Re Ward; sub nom Dr A & Others v Ward & Ward

Reference: [2010] EWHC 16 (Fam)

Court: Family Division

Judge: Munby J (now Munby LJ)

Date of judgment: 8 Jan 2010

Summary: Care Proceedings - Anonymity - Expert witnesses - Contra mundum injunctions - Publication of information relating to the proceedings - s.12 Administration of Justice Act 1960 - Article 8 - Privacy

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Instructing Solicitors: Medical Defence Union for the 1st and 2nd Applicants; Mills & Reeve LLP for the 3rd and 4th Applicants; Mr and Mrs Ward in person; in-house solicitors for the other parties and for the BBC (an interested party)


The 1st and 2nd Applicants sought injunctions preventing the identification of professionals who had particpated in care proceedings involving the Ws’ son. The Ws, who wished to speak publically about their experiences of the child protection system, cross-applied to disapply s.12 AJA 1960 in order to allow them to use documents which had been included in the court file. They had brought proceedings against the fifth applicant local authority who had instigated the care proceedings. The judge found in their favour. There was no objection to publication of the judgment but there was a dispute as to the anonymity of professionals, including Dr A, social workers and clinicians, involved in the proceedings. The court had given directions in Re Ward permitting the identification of parties to the proceedings, while granting an interim injunction preventing the identification of the professionals.


(1) Whether and to what extent s.12 AJA 1960 applied not only to the types of documents, including affidavits, witness statements and reports, but also to the information in such documents;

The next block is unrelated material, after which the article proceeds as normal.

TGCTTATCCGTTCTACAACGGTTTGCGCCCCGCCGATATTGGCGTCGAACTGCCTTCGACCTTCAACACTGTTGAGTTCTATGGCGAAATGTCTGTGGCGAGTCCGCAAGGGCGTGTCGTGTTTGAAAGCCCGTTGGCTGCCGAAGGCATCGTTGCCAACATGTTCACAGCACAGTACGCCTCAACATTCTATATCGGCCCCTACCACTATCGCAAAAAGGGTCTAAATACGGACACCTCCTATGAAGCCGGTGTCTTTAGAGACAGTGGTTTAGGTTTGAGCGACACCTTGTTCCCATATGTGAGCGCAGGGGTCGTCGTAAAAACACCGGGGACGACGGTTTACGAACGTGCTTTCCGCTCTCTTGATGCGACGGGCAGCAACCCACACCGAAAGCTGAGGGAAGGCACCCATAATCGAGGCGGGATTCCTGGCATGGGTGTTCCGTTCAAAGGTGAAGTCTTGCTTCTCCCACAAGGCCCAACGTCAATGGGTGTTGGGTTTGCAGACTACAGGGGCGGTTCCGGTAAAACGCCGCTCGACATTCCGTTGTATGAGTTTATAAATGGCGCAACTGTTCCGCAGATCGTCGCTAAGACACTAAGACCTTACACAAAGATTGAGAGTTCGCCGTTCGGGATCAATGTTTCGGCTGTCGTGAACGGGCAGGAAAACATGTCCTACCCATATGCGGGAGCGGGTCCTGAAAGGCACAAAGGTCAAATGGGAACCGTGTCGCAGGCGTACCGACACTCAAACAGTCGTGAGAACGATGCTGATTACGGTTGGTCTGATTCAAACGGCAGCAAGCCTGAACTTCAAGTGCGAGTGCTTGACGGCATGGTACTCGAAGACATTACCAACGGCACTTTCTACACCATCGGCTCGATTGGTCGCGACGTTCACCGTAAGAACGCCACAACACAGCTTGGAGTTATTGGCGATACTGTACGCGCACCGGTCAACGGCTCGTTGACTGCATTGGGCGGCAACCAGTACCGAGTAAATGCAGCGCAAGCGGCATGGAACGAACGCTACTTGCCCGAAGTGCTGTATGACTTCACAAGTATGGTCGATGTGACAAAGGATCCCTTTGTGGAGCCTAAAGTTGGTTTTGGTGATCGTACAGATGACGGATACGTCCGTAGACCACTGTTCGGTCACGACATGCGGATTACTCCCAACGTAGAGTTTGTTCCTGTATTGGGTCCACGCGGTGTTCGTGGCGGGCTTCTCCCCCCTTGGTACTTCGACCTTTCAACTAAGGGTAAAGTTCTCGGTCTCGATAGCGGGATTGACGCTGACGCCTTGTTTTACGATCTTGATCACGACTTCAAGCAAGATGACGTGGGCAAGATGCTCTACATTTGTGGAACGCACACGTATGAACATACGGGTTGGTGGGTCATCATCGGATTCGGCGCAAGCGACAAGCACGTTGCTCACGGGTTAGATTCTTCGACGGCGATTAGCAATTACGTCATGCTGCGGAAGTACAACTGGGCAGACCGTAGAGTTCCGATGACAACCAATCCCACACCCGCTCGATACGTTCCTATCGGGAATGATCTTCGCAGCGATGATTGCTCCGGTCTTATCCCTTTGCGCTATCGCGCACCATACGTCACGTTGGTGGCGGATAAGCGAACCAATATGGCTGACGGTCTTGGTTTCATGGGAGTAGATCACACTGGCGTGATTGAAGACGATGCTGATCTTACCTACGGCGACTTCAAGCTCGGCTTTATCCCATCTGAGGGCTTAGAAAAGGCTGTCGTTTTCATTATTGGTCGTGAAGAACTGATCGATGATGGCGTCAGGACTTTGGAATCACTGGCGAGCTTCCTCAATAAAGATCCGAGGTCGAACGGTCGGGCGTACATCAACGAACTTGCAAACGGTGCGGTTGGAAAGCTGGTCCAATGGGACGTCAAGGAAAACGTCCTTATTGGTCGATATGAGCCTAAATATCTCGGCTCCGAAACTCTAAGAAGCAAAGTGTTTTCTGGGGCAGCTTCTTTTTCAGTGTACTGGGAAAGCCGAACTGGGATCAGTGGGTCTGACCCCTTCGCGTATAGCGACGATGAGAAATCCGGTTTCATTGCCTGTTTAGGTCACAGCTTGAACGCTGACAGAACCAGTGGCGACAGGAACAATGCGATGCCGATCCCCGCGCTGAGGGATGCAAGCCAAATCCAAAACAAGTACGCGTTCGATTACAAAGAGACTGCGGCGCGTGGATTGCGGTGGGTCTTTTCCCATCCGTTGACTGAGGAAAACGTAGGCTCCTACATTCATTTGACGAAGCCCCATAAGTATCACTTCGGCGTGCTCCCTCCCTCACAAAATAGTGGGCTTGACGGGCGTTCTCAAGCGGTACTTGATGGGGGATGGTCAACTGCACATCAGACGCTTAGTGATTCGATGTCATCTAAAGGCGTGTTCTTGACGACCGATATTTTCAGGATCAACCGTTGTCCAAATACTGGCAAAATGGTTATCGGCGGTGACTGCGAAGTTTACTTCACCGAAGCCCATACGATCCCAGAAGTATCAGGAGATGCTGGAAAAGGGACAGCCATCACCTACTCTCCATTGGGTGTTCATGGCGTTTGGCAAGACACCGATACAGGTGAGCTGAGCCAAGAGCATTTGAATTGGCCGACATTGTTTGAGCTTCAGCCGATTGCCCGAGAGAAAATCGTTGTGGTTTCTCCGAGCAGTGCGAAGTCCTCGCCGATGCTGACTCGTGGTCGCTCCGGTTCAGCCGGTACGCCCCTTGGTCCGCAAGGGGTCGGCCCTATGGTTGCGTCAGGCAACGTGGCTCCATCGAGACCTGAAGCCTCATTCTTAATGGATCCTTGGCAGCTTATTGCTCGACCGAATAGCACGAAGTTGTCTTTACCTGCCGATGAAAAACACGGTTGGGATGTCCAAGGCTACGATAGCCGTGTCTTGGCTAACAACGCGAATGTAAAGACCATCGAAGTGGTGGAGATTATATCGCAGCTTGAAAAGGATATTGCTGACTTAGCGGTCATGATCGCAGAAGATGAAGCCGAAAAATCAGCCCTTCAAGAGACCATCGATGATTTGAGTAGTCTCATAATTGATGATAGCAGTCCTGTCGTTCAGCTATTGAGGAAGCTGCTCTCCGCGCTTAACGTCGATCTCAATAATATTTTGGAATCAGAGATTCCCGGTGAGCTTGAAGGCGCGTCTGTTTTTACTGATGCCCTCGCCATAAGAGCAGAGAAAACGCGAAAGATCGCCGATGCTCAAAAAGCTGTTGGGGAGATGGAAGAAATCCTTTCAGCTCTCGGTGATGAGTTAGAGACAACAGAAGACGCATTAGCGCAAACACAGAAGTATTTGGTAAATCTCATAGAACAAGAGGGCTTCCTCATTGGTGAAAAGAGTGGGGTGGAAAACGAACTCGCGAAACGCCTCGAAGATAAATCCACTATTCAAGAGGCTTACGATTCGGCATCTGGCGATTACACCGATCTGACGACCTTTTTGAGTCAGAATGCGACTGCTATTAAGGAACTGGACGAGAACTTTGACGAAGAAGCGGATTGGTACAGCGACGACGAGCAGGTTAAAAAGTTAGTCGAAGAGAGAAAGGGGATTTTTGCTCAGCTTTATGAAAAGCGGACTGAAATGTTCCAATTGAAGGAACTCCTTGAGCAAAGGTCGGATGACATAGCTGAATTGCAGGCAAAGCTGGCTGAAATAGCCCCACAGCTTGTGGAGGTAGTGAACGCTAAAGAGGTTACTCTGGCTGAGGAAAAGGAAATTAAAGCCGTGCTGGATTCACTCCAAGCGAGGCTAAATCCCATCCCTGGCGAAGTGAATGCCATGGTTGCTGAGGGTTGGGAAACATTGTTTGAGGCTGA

(2) Whether s.12 applied to documents which, although included in the court file, had not been prepared for the purpose of the proceedings;
(3) Whether professional witnesses in care proceedings should be granted anonymity.


(1) A document was only brought within the scope of s.12 when it was “information relating to [the] proceedings”. One had to distinguish between the mere publication of a fact, which might not be a breach of s.12, and the publication of that fact linking it to the proceedings, which would be.
(2) There was much material contained in the care trial bundles, the publication of which would not involve any contempt of court under s.12 unless the material was published in such a way as to link it with the care proceedings.
(3) The arguments put forward in favour of preserving the anonymity of the professionals did not suffice to counter-balance the arguments in favour of openness and did not establish a pressing need for protection not conferred by the general law or by s.12. The W’s private interests and other interests involved came down in favour of disapplying s.12.


The only basis for any expectation of anonymity was the fear or risk that if identified the professionals would be subject to targeting, harassment and vilification, leading to a drain on the already diminishing pool of experts prepared to do child protection work. Those generalised risks were not such as to demonstrate the ‘pressing need’ which alone could begin to counter-balance the very powerful arguments, founded in the public interest, for denying expert witness anonymity.